This report announces Japan’s new specified skilled worker visas and other changes to the immigration bureau.
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New Japanese immigration regulations went into effect on 1 April 2019. The new regulations introduce two new work visas, “Specified Skilled Worker (i)”and “Specified Skilled Worker (ii).” They also upgrade the Immigration Bureau by creating the Immigration Services Agency to handle an anticipated influx of foreign workers.
The overall workforce of the new Immigration Services Agency has increased to more than 5,000 ministry staff and immigration officers, with the latter expected to help the country boost screening for inbound tourist and work visa applications ahead of the 2020 Tokyo Olympics and Paralympics.1 The new work visa statuses were introduced to open the door to blue-collar foreign workers, in addition to the currently accepted highly skilled foreigners, to address serious labor shortages in 14 industries including agriculture, construction, hospitality, nursing, and shipbuilding.
The government expects to grant specified skilled worker visas to as many as 340,000 blue-collar workers over the next five years. In addition, they expect to grant technical trainee visas to more than 100,000 individuals per year. The recent government overhaul of immigration policy has already resulted in a surge of inbound visa applications in all resident visa statuses. The number of foreign employees in Japan reached more than 1.46 million in 2018, an increase of 14.2% from the previous year.2
Employers need to be aware of this historic immigration reform’s effect on existing residence status visas and plan accordingly. The large number of visa applications has resulted in stricter screening processes and delays and refusals of existing resident visa applications for categories such as “business manager,” “intra-company transferee,” and “engineer/specialist in humanities/international services,” which have been the standard work visa types for inbound international assignees.
Employers will need to account for the longer immigration timeline in their business plans.
The level of screening for visa applications varies according to the size of the host company in Japan. In particular, visa applications for individuals working for companies with withholding tax on earned income of JPY 15 million (approx. USD140,000) or less in the previous fiscal year and/or newly established companies are subject to longer and tougher screening processes. Based on KPMG Japan’s recent experience, the processing time for a Certificate of Eligibility (CoE) for a business manager visa application in a newly established company in Japan currently takes approximately 6 months or more from the date of filing at the Immigration Service Agency.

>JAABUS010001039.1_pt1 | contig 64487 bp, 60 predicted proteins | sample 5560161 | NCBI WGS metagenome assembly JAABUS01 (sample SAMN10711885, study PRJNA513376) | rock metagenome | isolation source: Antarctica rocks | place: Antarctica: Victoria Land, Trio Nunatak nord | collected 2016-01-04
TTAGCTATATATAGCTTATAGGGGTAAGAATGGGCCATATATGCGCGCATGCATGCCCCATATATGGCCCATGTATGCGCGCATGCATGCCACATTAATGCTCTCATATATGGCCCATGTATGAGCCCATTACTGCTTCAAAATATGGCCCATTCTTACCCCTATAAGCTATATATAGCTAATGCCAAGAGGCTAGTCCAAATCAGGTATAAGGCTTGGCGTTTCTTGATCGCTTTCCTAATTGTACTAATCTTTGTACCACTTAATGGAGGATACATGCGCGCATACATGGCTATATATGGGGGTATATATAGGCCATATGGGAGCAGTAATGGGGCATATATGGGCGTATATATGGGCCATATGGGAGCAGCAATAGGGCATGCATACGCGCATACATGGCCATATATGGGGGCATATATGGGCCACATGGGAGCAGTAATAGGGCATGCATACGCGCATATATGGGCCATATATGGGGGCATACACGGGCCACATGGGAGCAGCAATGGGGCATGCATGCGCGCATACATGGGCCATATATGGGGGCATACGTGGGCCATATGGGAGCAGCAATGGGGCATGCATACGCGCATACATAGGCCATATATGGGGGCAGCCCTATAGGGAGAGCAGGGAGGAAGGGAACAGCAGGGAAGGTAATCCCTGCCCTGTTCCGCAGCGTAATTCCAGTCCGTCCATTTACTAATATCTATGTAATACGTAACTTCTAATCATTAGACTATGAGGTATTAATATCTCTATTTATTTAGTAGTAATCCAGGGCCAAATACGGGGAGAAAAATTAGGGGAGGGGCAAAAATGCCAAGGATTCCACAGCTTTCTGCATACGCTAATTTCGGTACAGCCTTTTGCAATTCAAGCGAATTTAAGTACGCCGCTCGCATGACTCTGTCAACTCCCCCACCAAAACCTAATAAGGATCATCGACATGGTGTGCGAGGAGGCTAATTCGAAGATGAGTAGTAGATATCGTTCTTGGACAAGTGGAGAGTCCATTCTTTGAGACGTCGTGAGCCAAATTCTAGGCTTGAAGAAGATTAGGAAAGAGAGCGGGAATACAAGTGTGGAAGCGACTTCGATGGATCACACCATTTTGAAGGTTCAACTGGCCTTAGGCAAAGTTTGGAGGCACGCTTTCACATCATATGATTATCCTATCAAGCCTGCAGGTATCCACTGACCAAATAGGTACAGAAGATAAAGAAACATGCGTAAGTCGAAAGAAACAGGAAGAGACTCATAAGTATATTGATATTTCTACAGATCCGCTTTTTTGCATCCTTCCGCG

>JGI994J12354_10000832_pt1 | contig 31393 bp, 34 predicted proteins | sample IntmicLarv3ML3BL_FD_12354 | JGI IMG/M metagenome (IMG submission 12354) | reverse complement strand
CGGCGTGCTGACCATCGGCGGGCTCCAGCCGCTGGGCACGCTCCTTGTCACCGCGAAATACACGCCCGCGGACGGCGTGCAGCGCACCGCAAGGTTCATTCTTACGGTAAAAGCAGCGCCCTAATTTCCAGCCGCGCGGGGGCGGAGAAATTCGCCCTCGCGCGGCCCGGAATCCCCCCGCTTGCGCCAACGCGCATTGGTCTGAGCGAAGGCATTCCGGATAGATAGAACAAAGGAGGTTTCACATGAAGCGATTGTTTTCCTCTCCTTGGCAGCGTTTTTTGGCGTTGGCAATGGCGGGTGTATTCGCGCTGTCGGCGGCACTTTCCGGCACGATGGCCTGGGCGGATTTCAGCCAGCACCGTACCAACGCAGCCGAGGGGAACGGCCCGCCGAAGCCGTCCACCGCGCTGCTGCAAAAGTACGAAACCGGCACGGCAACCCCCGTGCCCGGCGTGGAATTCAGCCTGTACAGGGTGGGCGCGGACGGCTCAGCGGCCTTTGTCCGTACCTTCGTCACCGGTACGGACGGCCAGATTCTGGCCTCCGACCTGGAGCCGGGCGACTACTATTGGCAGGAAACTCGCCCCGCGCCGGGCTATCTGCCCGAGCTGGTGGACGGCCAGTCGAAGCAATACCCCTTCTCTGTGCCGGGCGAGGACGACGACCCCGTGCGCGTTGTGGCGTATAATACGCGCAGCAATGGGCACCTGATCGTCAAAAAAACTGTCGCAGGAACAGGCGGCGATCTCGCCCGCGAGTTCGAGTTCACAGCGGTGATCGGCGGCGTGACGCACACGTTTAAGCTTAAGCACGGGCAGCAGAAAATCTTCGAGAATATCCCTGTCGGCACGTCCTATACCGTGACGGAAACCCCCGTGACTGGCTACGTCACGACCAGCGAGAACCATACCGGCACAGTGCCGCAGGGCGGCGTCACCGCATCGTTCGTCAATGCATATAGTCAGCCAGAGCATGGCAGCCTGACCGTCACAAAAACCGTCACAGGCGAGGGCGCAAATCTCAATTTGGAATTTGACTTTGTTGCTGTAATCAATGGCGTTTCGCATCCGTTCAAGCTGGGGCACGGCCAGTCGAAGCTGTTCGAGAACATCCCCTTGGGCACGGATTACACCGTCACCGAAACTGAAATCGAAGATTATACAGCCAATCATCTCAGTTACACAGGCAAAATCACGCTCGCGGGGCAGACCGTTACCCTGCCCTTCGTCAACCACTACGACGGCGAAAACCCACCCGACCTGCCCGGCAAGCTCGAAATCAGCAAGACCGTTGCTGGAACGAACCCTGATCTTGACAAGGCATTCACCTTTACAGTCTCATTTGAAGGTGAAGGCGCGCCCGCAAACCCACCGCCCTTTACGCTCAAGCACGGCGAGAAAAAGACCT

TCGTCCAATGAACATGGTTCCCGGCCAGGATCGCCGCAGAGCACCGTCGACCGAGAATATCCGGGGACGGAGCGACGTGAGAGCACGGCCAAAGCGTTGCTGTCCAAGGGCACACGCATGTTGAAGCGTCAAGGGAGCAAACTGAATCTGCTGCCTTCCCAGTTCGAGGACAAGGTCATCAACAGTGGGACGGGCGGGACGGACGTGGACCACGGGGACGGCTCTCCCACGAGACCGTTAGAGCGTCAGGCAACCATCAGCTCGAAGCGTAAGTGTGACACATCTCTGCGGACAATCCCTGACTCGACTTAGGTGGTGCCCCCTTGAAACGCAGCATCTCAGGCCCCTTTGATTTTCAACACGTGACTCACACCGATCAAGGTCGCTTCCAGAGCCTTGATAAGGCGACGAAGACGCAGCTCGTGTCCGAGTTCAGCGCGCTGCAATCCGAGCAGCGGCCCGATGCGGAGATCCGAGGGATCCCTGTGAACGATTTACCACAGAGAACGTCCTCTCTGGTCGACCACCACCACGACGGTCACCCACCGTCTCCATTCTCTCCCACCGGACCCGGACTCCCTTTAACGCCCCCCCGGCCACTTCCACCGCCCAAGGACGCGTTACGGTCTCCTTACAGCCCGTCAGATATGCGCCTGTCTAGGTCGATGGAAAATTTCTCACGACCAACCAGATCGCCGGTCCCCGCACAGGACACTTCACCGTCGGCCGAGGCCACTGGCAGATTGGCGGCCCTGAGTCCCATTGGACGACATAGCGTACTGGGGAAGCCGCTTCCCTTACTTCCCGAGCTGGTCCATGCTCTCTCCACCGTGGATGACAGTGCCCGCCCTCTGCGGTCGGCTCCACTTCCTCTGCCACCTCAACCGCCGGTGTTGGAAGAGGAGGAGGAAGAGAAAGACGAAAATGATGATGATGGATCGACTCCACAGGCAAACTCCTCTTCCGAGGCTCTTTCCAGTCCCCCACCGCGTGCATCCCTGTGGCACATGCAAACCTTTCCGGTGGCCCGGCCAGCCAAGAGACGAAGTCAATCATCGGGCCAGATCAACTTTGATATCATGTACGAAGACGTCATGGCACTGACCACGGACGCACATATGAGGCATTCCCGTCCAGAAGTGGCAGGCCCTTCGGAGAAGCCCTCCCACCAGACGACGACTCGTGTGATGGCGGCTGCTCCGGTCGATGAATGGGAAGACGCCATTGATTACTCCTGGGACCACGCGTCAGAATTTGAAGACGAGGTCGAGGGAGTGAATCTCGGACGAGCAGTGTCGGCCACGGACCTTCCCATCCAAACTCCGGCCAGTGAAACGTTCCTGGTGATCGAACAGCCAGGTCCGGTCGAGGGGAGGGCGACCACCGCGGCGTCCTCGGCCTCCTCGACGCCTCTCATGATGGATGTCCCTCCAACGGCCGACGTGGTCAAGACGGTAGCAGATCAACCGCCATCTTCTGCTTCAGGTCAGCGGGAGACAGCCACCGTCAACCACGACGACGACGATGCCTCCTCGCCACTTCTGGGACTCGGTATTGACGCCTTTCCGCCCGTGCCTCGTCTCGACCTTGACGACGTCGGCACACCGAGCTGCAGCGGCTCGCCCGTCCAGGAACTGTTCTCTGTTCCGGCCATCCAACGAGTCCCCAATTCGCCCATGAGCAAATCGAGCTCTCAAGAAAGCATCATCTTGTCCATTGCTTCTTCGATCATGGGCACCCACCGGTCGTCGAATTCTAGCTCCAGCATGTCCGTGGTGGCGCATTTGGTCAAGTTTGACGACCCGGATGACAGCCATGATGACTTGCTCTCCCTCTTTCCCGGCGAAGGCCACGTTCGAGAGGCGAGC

Recently, there has also been a striking number of permanent residency application refusals. In the month of March 2019 alone, there were 35,533 total applications for permanent residency filed with the authorities throughout Japan but only 2,898 of those applications were approved and 2,152 were refused. The number of application refusal cases are increasing in all residency statuses according to the Japanese authorities.3
2 See “Record 1.46 Million Foreign Workers in Japan” on nippon.com website.
3 See the official statistics of Japan (in Japanese) on e-Stat website.
4 Specified skilled worker flyer (PDF 1.64 MB) on Ministry of Foreign Affairs of Japan website.
JPY 1 = EUR .0082
JPY 1 = USD .0092
JPY 1 = GBP .0073
JPY 1 = TWD 0.29
* Please note the KPMG International member firm in the United States does not provide immigration or labour law services. However, KPMG Law LLP in Canada can assist clients with U.S. immigration matters.
The information contained in this newsletter was submitted by the KPMG International member firm in Japan.
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